Covington Electric chief: No expected increases

Published 12:30 am Friday, April 8, 2016

A large crowd gathered Thursday night at Covington Electric’s annual meeting.

A large crowd gathered Thursday night at Covington Electric’s annual meeting.

The more than 1,800 people who registered at Covington Electric Cooperative’s 72nd annual meeting were rewarded with good news.

First, CEC general manager Ed Short said, there are no expected rate increases for power for the seventh consecutive year.

Short credited PowerSouth, its energy supplier, for efforts to keep rates stable.

“Rates have not changed since August 2009,” Short said. “At that time, we took the first step toward cost-based rates. With full cost-based rates, the fixed costs associated with providing power to a member are collected in the facility charge rather than collecting some of the fixed cost through the kWh charge.

Gray Jackson sports a hard hat at Thursday's CEC meeting.

Gray Jackson sports a hard hat at Thursday’s CEC meeting.

“Full cost-based rates help to proved reliable service to you, the member, while also offering programs to help you save money and use energy more wisely.”

Short said recent rate studies indicate CEC needs to move to full cost-based rates. The facility charge is where CEC should collect most of the revenue to maintain and upgrade poles, lines, transformers, and equipment, he said.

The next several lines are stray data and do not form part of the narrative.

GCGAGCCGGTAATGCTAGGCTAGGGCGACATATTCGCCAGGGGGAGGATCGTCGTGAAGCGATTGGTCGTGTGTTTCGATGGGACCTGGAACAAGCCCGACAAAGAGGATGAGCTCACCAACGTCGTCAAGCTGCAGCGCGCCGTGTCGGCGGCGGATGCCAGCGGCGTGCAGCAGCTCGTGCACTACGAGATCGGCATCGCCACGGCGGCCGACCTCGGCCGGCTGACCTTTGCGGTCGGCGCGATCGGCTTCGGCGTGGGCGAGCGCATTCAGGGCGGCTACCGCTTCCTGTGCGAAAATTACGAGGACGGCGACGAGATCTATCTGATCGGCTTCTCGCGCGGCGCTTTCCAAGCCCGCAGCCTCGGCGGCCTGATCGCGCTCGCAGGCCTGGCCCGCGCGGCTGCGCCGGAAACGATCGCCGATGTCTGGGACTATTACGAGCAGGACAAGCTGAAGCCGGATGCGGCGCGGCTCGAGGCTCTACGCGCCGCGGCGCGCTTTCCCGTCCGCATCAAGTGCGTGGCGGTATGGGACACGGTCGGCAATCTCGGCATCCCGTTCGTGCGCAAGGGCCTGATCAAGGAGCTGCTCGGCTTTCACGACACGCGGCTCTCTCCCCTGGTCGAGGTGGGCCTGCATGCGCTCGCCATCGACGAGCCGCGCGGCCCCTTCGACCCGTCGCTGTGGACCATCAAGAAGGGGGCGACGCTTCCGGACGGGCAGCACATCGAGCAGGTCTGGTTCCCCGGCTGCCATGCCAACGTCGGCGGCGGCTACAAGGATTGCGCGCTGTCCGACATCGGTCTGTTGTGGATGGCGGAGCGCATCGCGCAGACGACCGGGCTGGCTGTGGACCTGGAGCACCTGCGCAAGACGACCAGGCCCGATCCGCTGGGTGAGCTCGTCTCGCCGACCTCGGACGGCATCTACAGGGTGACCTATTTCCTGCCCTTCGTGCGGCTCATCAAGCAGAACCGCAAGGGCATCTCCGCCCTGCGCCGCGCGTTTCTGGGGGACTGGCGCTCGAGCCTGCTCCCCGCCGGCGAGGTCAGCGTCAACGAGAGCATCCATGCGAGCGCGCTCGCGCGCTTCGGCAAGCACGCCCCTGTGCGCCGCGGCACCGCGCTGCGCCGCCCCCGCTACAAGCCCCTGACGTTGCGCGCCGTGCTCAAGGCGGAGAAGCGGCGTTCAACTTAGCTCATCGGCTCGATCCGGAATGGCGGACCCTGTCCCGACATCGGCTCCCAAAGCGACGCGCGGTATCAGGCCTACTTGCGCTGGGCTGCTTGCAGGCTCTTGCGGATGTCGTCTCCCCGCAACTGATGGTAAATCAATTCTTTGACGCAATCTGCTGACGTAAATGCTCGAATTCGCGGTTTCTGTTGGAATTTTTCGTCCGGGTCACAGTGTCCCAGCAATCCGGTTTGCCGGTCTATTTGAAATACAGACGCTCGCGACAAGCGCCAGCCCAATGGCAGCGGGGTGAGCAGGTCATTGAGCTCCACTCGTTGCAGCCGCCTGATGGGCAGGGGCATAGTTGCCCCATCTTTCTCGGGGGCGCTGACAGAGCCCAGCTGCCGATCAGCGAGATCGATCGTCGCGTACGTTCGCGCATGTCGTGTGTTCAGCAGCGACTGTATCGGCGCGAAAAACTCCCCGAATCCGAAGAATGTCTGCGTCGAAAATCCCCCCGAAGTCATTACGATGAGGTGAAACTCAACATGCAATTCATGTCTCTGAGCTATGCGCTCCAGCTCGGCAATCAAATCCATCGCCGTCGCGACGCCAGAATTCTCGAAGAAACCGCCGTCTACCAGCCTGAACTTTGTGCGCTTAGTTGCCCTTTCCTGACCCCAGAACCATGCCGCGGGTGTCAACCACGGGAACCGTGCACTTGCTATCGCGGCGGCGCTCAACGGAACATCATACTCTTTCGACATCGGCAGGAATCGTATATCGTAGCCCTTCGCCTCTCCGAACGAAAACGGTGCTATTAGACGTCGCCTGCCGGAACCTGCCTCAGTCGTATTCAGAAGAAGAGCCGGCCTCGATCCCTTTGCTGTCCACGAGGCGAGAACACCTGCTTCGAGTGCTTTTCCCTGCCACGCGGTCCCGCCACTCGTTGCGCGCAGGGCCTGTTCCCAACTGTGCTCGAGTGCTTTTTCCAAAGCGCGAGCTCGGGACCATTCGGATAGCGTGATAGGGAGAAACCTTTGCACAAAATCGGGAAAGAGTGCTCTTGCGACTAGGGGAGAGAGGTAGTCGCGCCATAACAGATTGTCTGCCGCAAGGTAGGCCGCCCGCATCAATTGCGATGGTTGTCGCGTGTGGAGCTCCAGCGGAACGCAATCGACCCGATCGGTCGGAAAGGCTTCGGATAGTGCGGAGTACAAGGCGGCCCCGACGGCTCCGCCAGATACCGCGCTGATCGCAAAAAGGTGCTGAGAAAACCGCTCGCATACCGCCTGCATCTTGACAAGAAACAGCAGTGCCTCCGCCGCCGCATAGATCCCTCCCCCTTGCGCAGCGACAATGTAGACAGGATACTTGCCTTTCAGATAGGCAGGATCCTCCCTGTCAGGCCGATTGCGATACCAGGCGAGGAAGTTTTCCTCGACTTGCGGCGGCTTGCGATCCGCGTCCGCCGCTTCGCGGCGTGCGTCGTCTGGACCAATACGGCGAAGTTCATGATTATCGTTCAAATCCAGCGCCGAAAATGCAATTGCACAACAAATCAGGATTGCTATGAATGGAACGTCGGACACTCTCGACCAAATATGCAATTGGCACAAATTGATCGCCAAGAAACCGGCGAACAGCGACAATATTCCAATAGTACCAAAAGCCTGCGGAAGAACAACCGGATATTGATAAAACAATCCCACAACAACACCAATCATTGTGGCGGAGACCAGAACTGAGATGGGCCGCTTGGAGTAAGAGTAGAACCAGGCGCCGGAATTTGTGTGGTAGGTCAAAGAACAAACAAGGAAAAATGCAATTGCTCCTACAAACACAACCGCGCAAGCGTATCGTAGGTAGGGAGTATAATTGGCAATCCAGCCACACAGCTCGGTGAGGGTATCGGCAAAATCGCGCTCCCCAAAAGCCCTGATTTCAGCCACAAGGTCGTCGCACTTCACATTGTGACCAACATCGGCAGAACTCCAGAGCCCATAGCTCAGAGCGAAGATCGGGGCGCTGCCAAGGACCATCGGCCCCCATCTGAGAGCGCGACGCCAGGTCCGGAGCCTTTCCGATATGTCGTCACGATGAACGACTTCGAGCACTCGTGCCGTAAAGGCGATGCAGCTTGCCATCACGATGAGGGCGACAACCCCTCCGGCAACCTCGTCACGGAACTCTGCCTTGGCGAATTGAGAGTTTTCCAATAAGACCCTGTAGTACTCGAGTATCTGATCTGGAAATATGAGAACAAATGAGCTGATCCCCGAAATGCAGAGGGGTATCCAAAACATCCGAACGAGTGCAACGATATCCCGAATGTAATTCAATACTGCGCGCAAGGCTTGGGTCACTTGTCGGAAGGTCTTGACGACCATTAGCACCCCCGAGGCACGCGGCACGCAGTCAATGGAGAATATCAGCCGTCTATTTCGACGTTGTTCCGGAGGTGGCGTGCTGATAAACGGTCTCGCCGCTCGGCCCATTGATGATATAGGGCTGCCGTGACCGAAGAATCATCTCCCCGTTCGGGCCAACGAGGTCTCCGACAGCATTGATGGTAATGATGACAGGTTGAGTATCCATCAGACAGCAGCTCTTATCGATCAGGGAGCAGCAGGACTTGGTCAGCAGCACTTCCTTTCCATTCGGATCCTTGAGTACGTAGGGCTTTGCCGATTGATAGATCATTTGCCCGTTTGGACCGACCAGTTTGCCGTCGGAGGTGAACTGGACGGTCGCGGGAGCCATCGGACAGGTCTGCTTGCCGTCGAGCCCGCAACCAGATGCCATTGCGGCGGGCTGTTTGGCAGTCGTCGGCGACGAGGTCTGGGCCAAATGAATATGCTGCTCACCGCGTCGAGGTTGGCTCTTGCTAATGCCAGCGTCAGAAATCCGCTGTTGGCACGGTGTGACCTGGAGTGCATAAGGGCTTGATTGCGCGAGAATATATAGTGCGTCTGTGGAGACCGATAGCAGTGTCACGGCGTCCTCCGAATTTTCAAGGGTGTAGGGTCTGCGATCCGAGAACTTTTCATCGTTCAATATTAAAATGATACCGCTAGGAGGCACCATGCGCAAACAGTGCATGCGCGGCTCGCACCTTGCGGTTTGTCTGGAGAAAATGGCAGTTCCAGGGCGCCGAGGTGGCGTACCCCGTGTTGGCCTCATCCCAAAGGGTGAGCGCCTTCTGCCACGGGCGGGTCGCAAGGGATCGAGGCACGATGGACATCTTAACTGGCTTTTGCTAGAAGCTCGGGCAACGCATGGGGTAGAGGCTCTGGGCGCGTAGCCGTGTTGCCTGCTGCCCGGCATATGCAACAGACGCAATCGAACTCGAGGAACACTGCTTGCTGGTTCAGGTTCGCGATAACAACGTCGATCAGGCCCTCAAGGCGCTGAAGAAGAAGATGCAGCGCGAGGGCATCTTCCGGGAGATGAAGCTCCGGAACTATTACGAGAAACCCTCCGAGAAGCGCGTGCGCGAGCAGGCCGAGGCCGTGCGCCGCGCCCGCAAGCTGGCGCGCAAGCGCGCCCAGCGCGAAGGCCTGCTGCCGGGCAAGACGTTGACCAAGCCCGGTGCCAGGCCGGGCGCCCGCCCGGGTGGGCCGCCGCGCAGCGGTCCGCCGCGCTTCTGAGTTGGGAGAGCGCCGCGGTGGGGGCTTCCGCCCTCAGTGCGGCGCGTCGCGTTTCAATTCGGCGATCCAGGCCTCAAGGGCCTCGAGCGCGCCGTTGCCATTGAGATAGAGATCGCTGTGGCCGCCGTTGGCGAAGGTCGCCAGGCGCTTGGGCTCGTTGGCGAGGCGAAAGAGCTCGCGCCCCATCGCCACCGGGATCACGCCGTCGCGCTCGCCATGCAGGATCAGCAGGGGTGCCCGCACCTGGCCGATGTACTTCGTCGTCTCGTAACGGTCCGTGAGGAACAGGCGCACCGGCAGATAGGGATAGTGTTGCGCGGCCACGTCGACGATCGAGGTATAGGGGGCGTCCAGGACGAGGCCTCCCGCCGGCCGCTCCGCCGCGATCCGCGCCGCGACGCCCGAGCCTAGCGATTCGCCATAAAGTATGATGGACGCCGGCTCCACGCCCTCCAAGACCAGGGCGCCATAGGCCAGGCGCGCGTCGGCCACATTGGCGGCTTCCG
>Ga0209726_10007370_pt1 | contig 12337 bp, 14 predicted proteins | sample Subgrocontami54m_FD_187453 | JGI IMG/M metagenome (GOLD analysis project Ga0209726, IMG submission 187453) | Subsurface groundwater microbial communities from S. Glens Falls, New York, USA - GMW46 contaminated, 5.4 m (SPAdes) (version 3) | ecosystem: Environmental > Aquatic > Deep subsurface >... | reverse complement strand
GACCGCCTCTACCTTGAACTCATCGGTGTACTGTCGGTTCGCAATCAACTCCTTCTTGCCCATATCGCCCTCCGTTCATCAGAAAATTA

“I like to make the comparison to a truck or car,” he said. “The vehicle costs the same to buy regardless of whether you drive it every day or only once a week. The variable is the amount of fuel you buy, which varies depending on how much you drive the vehicle.

“In our case, the vehicle is the facility charge and the kWh I the fuel to run the vehicle,” he said. “With full cost-based rates, collection for fixed costs are moved out of the kWh charge into the facility charge.”

Short said CEC will continue to work on rate studies to determine if and when it will change the rate structure. For the foreseeable future, he said, a wholesale power rate is not expected until PowerSouth’s nuclear plant comes on line in June of 2019.

CEC members got more good news when Short announced that the CEC board also has approved $1.75 million in capital credits to be paid to members this year.

Capital credits result from any “profit” from the operation of the cooperative. Those funds are distributed back to members on a pro rata share, but they are first invested in the system. This year’s distribution will bring the total distribution for a seven-year period to $9.8 million.

“These payment will be based on the dollars each member paid to CEC,” Short said.

Credits of $15 or more will be paid by check and mailed to the address of record for active and inactive accounts. Amounts less than $15 will be credited to active accounts. In the cases of inactive accounts, the payments will accrue until the amount due reaches the payment amount for a check to be mailed.